There is a similar duty under the Children & Young Persons Act 1933 in s.39 which is more general and can cover criminal and civil proceedings whereas the CA 1989 is largely restricted to civil actions. The structure is very similar, it makes it an offence to publish ‘particulars calculated to lead to the identification’, whether they be the innocent or guilty party in the trial, and furthermore a judge can place a restriction on the taking of photographs of the aforementioned child.
The third main source of law on this issue is s.12 of the Administration of Justice Act 1960 which ‘forbids publication of details of proceedings held in private concerning wardship, adoption, custody, access etc (any breach being a contempt of court) other than the substance of a judgement’. Furthermore developing from the common law concept of the court as parens patriae and now contained in s.100 of the CA 1989 the court has the discretion to grant an injunction to prevent the publication of any information relating to a child in its ward
These are the main sources and they all provide for the stigmatisation of any such publication by attaching a criminal sanction to any breach of the duty. The operation of this crime however is doubtful for example there are often defences that the defendant did not know and was not likely to know it would lead to the identification of the defender, the defences and difficulty of proof have lead commentators to say that a successful prosecution is ‘virtually impossible’ . The courts are also all subject to requirements to consider the welfare of the child as the paramount interest most poignantly in the CA 1989 and the extremely wide ambit of its opening section. The interesting point to make is that they all take the form that a court ‘may’ make an order and thus confers a discretion on the magistrate or judge which tells us nothing about the substantive nature of the law in this area doesn’t per se tell us anything about the competing concerns of liberal and equitable principles that legislators were envisaging in enacting these laws.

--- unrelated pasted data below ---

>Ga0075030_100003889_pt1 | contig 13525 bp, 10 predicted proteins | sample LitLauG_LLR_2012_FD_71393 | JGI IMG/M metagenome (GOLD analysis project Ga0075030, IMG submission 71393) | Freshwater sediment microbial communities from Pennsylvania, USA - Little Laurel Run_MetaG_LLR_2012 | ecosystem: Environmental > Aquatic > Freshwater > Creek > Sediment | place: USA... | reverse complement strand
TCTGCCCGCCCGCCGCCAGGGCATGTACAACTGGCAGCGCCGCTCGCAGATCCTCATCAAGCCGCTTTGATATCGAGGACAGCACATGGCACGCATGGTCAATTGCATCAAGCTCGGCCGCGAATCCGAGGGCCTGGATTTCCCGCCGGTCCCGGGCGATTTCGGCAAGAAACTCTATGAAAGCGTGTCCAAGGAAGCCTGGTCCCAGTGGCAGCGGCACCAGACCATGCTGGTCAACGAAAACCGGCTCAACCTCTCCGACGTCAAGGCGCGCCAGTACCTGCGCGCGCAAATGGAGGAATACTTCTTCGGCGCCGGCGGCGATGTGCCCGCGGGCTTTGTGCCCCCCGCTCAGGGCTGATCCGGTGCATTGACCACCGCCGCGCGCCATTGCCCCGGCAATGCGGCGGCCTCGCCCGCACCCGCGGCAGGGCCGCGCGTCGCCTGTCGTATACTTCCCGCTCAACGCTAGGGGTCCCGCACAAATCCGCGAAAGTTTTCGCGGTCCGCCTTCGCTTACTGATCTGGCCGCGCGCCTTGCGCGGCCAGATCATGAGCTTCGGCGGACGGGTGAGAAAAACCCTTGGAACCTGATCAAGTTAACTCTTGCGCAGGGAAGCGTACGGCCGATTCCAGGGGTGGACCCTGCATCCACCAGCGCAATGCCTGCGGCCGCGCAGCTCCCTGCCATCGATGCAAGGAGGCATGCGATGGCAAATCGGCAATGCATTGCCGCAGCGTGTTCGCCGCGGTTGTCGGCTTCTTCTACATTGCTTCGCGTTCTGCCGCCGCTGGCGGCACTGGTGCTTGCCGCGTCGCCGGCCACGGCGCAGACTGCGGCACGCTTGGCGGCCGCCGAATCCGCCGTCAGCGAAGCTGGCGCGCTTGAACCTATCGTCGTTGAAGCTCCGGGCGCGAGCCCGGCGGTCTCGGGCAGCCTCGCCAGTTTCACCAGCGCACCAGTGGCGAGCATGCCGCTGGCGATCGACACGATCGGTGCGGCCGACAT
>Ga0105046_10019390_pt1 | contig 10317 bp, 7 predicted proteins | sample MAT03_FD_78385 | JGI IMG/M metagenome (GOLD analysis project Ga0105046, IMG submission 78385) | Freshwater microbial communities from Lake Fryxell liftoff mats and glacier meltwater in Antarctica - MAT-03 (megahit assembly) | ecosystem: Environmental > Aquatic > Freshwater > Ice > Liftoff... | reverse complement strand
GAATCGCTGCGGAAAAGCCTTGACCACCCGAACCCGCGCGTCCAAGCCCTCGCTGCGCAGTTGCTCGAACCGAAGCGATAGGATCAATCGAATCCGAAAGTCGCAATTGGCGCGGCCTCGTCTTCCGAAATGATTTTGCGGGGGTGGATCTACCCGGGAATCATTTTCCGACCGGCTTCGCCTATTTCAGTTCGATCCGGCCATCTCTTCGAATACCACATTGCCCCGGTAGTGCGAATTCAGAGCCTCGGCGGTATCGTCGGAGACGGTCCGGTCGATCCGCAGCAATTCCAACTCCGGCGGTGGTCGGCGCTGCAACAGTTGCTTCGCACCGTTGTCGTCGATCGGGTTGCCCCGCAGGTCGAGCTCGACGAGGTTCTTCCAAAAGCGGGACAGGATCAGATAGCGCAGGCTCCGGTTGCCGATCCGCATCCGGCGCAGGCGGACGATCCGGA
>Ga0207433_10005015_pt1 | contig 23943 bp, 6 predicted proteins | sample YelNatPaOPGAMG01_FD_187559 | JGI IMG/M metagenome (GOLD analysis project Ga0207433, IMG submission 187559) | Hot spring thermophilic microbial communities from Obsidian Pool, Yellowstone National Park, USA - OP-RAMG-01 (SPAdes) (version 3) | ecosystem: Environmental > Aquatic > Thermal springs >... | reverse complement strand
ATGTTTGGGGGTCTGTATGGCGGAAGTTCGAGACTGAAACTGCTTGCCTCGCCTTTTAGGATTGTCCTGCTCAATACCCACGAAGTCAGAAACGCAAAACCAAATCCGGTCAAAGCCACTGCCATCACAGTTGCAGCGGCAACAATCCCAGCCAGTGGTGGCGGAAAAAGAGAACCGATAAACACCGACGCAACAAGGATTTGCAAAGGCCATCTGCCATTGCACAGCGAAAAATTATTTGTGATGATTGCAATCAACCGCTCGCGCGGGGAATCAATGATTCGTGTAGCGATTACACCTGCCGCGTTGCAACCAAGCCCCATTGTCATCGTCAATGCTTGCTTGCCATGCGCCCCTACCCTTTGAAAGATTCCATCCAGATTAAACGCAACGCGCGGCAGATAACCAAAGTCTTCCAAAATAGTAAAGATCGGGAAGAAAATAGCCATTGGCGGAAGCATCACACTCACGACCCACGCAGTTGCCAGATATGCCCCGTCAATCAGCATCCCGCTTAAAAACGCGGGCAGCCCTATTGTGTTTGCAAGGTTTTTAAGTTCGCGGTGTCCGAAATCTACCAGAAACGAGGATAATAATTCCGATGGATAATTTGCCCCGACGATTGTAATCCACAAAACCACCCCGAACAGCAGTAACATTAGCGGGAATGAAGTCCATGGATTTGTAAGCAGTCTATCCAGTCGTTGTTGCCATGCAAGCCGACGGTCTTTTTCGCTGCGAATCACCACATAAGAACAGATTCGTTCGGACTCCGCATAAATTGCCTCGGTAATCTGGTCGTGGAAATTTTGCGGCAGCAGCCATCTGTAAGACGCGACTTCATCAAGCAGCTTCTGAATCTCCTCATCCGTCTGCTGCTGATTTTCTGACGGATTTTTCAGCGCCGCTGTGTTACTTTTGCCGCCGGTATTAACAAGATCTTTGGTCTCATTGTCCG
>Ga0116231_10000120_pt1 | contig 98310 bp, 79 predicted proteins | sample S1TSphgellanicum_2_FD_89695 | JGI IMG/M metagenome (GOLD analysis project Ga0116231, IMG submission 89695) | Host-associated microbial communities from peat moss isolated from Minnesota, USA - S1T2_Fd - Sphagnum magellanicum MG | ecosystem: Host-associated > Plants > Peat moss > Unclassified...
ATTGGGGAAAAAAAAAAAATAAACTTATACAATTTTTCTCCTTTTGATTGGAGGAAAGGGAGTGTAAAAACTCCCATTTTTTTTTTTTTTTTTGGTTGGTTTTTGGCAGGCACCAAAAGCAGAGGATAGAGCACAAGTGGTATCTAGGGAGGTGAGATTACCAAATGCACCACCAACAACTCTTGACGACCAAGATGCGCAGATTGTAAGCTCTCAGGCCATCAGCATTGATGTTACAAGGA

Case law And The Competing Principles
A study of this area of law highlights what Reece was talking about in relation to the welfare principle, the competition between liberal arguments of freedom of expression and equitable arguments of child protection has exerted their influence behind a smokescreen of neutrality to create a wholly inconsistent body of law which is unsurprising given the importance of the underlying principles. The problem is that there is no conceptual unity between the different sections and this can lead to trivial distinctions which undermine the importance of the issues involved. In a work of this size it is impossible to do justice to the breadth of the case law but we must focus on the main cases and the principles that these cases highlight.